Despite my slowly leaking sleeping pad and the fact that the moon is as full as a bursting ripe peach, I’ve been sleeping like a champion sleeper. I wake up once or twice in the middle of the night to crawl from my tent to pee and reinflate my sleeping pad on the way back in, but I’m otherwise mostly passing the night asleep. Last night I woke up in the wee morning hours and noticed an accumulating moisture on my sleeping bag, which is down and functions poorly when wet. When I finally woke up for good around 5:45, I found that the inside of my tent was much wetter than the perfectly dry outside. Meeting other Hayduke hikers has made abundantly clear to me that I drink way more water than most other people. I’m often carrying almost twice as much water away from sources and handily drinking it all before the next source arrives. I’m starting to suspect that one of the places all that water goes is out my mouth and skin while I sleep, cocooning me in a pod of my own moisture. That would explain why, whether I sleep in my tent or not, I often wake up to the top of my sleeping bag really wet, unless there is a decent breeze or the air is dry enough to absorb the humidity.
As I was gingerly packing away all my wet things to prevent the wet from spreading to the dry things, a small car rumbled up on the road and stopped. I don’t think the occupants could see me since it was still gray dawn and I was back in a thin copse of trees away from the road. One person got out and blew a bird call a few times, and it struck me that it must be hunting season on the Kaibab Plateau. I was a little nervous that I might appear as an indistinct shape moving about in the brush. Nowhere is conformation bias more threatening than with hunters, who often see what they want to see. Getting shot would be a lame way to end my hike to be sure. I held very still and waited. After a few minutes the person got back in the car and drove away.
I had 7 miles on dirt roads this morning to reach my trail. They went by quickly, gray gravel roads flanked by leafless aspens under a cloud-freckled sky. One truck passed me but otherwise it was a quiet morning. When the physical work requires so little from me my thoughts wander, quite widely at times, like a net dipped into the ocean of my various levels of consciousness. All manner of strange things emerge: moments from my past, snippets of what I read the night before, emotional crab traps that tangle me up. Today my thoughts kept returning to my goats, to the feeling of their fatness against my legs and the way they smell in the sunshine. And then Dan. Sigh. How I miss him.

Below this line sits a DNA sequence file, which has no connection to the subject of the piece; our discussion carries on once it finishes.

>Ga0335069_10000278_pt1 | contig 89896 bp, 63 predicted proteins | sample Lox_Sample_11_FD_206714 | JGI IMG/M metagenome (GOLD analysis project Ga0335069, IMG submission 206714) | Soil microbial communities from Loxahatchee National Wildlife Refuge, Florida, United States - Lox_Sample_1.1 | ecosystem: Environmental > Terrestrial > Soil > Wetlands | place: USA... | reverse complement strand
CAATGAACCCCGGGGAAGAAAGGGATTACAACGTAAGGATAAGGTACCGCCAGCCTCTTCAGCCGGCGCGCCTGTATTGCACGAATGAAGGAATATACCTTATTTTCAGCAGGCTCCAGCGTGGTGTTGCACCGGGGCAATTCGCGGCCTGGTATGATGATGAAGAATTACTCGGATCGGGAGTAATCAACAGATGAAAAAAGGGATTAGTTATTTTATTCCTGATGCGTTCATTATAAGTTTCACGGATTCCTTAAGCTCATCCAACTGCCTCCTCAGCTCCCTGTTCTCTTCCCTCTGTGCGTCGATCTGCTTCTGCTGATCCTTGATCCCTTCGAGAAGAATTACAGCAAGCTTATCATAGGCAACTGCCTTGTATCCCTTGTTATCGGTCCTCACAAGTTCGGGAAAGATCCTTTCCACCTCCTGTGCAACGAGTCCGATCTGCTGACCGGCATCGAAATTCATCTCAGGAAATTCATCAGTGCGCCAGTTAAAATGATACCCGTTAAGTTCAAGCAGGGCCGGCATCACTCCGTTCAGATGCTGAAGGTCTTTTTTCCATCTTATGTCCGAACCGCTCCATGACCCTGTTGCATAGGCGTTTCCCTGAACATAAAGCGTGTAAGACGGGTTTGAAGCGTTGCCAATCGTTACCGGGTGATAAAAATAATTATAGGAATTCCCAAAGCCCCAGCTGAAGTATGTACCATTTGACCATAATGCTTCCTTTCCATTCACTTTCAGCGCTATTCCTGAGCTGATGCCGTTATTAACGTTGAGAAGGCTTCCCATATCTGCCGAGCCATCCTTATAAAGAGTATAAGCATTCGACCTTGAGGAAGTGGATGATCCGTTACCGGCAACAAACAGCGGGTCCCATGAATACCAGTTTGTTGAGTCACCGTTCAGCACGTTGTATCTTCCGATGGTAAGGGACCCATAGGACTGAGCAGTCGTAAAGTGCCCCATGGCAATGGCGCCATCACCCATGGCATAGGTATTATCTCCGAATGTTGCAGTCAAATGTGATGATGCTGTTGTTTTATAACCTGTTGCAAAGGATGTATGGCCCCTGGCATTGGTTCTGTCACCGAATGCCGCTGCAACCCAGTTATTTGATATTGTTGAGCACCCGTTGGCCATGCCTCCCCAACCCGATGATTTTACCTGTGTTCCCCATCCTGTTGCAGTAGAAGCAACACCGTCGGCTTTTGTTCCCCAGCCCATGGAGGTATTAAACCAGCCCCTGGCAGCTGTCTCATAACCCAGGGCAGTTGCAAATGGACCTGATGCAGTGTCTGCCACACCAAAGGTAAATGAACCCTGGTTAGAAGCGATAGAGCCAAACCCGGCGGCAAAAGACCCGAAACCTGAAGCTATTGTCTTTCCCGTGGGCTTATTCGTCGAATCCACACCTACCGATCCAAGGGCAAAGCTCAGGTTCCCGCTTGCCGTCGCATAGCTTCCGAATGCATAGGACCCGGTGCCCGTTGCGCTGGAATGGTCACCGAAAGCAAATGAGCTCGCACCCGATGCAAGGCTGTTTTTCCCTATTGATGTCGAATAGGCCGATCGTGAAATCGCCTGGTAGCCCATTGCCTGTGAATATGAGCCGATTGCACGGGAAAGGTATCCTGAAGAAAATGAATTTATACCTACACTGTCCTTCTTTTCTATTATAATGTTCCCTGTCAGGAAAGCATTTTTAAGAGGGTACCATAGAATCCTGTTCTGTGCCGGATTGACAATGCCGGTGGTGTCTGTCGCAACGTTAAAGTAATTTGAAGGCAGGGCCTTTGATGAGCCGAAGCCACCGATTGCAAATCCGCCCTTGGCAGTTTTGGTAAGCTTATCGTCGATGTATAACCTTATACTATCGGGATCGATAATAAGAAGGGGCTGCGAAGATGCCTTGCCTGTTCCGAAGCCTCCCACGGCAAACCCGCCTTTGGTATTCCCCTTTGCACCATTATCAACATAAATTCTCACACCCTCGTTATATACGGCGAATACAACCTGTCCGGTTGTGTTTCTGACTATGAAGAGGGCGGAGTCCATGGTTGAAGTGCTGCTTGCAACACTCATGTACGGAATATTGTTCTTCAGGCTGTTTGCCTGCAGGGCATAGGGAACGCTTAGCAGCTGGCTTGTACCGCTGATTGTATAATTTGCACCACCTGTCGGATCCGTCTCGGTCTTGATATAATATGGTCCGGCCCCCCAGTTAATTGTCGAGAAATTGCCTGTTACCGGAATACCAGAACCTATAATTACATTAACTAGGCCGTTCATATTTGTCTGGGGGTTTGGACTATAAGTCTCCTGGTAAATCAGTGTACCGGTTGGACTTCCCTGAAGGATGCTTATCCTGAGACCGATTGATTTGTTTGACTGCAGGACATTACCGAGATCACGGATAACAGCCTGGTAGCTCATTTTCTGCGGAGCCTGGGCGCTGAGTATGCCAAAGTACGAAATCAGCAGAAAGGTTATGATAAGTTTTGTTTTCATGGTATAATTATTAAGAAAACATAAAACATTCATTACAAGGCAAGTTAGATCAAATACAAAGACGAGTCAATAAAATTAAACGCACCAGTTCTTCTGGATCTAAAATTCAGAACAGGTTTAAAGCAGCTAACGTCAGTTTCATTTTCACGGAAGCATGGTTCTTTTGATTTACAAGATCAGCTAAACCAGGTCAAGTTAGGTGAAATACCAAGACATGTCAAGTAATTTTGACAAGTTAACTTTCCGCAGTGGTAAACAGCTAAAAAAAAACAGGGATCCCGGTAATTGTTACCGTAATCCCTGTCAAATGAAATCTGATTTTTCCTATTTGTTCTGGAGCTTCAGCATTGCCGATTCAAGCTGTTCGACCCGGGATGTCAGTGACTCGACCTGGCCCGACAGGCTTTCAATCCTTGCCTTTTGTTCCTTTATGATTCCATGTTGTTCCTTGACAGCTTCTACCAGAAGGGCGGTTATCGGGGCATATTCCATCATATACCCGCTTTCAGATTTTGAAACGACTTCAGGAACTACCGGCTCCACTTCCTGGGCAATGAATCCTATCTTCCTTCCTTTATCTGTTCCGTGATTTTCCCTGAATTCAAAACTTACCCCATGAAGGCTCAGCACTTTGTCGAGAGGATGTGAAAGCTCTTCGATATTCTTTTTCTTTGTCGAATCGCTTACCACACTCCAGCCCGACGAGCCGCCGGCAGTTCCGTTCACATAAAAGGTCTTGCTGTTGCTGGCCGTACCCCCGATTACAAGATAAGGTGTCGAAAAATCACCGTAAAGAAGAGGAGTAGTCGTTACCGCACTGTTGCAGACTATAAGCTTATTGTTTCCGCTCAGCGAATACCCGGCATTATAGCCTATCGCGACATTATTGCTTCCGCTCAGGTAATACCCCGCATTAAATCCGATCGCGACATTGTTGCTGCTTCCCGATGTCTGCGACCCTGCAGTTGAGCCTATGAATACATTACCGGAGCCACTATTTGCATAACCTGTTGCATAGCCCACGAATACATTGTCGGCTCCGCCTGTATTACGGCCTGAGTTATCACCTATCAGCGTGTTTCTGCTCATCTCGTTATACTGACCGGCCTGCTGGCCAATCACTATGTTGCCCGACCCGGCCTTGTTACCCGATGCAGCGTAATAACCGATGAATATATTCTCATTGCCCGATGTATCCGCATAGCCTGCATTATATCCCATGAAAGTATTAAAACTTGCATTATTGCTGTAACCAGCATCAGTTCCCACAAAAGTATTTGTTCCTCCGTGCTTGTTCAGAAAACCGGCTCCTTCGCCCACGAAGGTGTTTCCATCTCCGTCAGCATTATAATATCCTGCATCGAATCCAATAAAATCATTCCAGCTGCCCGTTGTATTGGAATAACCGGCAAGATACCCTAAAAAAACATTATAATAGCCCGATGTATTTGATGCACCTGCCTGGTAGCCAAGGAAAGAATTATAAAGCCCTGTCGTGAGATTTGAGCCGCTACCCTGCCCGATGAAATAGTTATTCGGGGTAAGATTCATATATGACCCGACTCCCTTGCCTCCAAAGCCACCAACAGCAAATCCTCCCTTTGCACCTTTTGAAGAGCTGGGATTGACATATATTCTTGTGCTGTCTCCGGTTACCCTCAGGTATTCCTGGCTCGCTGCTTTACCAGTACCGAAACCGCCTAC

By 9:30 I was at the Nankoweap Trailhead, the start of the trail that would take me into Grand Canyon National Park by descending 5500 feet from the rim of the canyon to Nankoweap Creek where I planned to camp in 8.6 miles. Already I was a half day ahead of my schedule for this section. Originally I had planned to camp at the trailhead tonight and make the descent tomorrow morning, but I did the extra miles yesterday so I could head down today. But when I arrived at the trailhead by 9:30am and with only 8.6 more miles to go, I wondered if I would get even farther ahead of schedule by the end of the day. I needn’t have worried. The trip down Nankoweap was slow. Not unbearably, but the trail was often loose, rocky, and required careful attention. Around 11:30, just as I was beginning to think the day was getting hot and I was glad to have brought along all the extra water from the spring yesterday, heavy gray clouds rolled over the sun. I watched lightning striking the south rim in the distance, and then striking the prominent peaks much closer. Thunder clapped, wind blew, and I hurried my little tail as fast as the trail would allow. The Nankoweap Trail contours at around 7000 feet for a very long time, trapped between two massive cliff bands, one above and one below, that have to essentially be outrun before the trail can start descending. I was in this long and sometimes exposed contour when the storm came my way, and when it started to rain hard I took shelter under a juniper. Back in Kanab I picked up my reflective umbrella to provide some extra shade while in the relentless sun of the Grand Canyon, and now I huddled under it trying to keep everything dry, pretzeled up under the scanty juniper. The reputation of the Nankoweap Trail is that it’s hot, almost to the point of misery. And here I was hiding from a rain storm. After the heavy rain stopped I untucked from the tree and continued down the trail. The lightning was frightening, striking the ground as it was and with me high up as I was, but the sun stayed covered for most of my descent. Many careful foot placements, a few slips and a few falls, and exhausted leg muscles later I was down at Nankoweap Creek at 3:30. Early to camp, but I camped anyway. I didn’t want to completely ruin my permit by getting too far ahead of it, and the creek area was lovely: cottonwoods, a strong flow in the creek, and ample time and quiet. No one around but me. I found a nice bench to camp on, did yoga, washed a few things, read, ate. I watched tadpoles resting in the stream current and a column of nearly translucent tiny orange ants swarm my backpack. The Grand Canyon is huge, much wider than a single trench lined with towering walls. I haven’t even seen the Colorado River yet and I won’t until likely the day after tomorrow. Im in the Grand Canyon nonetheless, surrounded by rock and mountains and valleys and history. The clouds are still rolling by, and more rain may be coming.